NWT lost thousands of volunteers in last five years, survey shows

Rotary Club of Yellowknife member Brian George, and Debra George, volunteer at a kettle at the Yellowknife Co-op
Brian George and Debra George volunteer at a Salvation Army kettle at the Yellowknife Co-op in 2019. Photo: James O'Connor

People in the Northwest Territories are now significantly less likely to spend time volunteering than they were even five years ago, new data suggests.

The NWT Bureau of Statistics says 13,561 residents reported volunteering in its most recent survey of communities, carried out last year. That’s down from 16,189 five years earlier and represents a drop of around 10 percentage points.

The news isn’t all bad. Volunteer numbers rose over the past five years in almost a dozen of the NWT’s smaller communities, according to the data.

Increases were recorded in Colville Lake, Délı̨nę, Fort Good Hope, Fort Liard, Fort McPherson, Fort Providence, Gamètì, Łutselk’e, Nahanni Butte, Tulita, and Ulukhaktok.



However, there were big drops in other places.

Yellowknife, which had more than 8,000 volunteers in 2014, reported just over 6,000 in 2019. Hay River lost nearly 150 volunteers (1,406 in 2019), while Fort Smith lost 200 (799 in 2019) despite its population increasing by almost the same amount.

Fort Simpson is down almost 100 volunteers (369 in 2019) and Inuvik has lost more than 200 (1,098 in 2019).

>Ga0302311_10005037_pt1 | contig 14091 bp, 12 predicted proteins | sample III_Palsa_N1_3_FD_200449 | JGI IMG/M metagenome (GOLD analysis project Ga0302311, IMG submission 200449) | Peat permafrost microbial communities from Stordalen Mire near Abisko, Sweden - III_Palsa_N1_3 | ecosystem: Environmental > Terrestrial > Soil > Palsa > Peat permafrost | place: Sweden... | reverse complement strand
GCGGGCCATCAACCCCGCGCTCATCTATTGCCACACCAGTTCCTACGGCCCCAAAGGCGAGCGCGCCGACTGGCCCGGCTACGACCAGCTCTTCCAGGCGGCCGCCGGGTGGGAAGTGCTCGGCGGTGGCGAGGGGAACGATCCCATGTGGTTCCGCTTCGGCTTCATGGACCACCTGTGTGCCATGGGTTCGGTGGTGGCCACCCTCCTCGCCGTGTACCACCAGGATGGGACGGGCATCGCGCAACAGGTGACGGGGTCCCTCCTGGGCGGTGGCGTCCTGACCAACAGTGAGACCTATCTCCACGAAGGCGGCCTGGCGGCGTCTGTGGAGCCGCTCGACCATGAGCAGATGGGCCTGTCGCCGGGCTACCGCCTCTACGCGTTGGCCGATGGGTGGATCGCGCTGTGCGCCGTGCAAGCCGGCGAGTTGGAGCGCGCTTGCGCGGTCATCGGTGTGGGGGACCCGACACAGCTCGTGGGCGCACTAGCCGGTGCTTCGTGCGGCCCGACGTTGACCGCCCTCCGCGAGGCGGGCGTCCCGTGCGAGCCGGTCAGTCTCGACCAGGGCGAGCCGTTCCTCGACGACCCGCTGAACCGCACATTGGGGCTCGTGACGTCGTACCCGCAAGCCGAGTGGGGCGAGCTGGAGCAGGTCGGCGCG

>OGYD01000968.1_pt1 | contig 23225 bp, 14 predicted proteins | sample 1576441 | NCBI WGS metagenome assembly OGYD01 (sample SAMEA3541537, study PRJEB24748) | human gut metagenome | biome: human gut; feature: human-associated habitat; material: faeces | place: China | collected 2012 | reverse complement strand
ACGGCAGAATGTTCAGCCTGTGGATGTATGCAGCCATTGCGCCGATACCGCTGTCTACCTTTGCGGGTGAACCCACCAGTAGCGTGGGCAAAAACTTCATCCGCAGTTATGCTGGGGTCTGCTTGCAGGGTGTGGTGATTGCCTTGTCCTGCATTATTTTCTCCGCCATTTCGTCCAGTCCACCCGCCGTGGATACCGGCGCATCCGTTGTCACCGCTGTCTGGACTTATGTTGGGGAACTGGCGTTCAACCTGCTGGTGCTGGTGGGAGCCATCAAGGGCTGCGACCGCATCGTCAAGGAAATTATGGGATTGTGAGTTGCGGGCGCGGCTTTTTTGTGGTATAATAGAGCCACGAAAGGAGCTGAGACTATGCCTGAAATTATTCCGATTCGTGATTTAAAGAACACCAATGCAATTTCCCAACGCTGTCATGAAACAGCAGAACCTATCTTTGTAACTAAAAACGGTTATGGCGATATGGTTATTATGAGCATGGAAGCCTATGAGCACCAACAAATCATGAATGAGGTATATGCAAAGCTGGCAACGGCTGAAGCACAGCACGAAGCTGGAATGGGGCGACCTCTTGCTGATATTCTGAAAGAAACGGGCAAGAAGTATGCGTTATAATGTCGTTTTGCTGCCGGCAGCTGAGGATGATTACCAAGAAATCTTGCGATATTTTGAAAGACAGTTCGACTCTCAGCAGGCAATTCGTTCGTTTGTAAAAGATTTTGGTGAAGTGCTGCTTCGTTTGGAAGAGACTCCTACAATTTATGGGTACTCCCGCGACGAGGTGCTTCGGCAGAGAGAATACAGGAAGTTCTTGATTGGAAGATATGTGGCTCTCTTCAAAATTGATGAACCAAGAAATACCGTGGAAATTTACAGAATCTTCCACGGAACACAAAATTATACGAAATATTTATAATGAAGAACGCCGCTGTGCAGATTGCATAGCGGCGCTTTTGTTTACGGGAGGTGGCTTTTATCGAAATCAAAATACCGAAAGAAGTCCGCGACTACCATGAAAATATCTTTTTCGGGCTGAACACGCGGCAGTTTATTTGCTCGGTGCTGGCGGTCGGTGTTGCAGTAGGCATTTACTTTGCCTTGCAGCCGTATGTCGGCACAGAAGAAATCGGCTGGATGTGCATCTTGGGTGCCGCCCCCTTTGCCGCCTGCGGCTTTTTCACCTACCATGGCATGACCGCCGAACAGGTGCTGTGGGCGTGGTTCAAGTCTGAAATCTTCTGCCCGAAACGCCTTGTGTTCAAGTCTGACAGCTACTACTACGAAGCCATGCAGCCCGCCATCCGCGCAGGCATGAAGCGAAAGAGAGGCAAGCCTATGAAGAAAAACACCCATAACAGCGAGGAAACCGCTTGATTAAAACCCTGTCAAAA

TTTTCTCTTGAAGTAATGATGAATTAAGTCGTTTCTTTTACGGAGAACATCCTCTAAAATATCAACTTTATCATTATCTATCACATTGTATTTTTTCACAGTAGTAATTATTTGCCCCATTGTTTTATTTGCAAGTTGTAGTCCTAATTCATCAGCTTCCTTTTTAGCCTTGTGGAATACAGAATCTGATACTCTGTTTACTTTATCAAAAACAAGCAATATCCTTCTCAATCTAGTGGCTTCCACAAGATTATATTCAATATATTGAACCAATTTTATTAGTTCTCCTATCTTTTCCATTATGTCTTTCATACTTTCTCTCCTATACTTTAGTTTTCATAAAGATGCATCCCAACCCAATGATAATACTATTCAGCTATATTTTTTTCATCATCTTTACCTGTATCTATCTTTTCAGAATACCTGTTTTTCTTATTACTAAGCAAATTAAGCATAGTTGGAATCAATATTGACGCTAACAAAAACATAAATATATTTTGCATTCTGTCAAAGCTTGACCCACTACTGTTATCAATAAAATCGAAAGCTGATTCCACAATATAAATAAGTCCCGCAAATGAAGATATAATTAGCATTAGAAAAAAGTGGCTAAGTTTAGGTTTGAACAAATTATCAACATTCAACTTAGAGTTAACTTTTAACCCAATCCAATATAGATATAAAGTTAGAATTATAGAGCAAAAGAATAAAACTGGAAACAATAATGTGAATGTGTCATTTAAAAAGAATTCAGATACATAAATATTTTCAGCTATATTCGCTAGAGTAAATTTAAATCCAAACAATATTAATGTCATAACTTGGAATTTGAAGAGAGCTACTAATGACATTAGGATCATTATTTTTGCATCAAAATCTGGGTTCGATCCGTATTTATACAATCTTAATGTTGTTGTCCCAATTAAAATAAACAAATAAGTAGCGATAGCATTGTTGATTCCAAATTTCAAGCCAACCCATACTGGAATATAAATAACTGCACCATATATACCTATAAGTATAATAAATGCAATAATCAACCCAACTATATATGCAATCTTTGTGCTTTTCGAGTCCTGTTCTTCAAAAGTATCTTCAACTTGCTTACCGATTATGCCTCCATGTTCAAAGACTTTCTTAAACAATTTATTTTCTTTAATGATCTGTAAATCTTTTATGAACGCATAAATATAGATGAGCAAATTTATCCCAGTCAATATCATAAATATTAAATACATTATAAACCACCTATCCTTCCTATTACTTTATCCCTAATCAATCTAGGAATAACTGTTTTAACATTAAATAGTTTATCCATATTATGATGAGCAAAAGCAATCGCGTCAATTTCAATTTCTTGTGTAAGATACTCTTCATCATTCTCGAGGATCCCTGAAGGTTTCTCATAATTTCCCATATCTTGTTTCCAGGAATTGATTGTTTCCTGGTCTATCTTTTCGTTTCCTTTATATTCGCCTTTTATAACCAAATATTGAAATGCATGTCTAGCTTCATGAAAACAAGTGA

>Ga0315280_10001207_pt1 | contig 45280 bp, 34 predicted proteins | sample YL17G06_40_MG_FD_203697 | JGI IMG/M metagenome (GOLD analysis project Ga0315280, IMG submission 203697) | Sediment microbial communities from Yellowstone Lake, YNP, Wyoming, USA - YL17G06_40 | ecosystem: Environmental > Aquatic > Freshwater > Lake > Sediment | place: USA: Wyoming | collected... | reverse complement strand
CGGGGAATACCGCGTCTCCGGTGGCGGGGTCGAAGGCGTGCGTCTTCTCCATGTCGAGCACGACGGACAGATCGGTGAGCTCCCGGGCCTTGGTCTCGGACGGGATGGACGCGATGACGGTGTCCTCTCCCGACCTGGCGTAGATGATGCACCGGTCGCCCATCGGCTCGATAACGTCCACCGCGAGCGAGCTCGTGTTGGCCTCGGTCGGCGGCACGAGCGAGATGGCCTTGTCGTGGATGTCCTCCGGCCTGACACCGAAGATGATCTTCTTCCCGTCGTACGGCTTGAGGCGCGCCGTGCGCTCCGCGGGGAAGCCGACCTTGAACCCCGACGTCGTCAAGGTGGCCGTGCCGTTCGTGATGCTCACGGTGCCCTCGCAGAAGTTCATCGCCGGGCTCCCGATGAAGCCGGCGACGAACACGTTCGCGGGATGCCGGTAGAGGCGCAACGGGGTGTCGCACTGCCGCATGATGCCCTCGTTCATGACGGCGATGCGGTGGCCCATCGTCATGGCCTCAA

One in 10 NWT residents on a board

The data comes from a survey of all NWT communities carried out every five years. The most recent results were published last month.



The survey asked residents aged 15 and older whether they had volunteered the year before.

The latest results show more than 10 percent of NWT residents aged 15 and older volunteer on at least one board of directors. Yellowknife alone has more than 2,000 people on boards.

More than 2,500 residents across the NWT volunteer collecting, serving, or delivering food or goods. A similar number volunteer as coaches or referees.

More than 3,000 volunteer in some form of education role.

Volunteering is at its highest in the Sahtu, where 882 of the region’s 2,023 residents – 44 percent – reported some form of volunteer activity. That’s about five percent above the NWT average.

Behchokǫ̀ reported one of the lowest volunteer engagement rates. Out of the community’s 1,438 residents, 453 – 32 percent – said they volunteered.

More: NWT Bureau of Statistics 2019 community survey data

The survey relies on self-reporting, meaning it’s up to people to be honest about whether or not they took part in volunteering.

Across the NWT, 42 percent of women reported volunteering compared to 35 percent of men.

The most common volunteer activity is fundraising.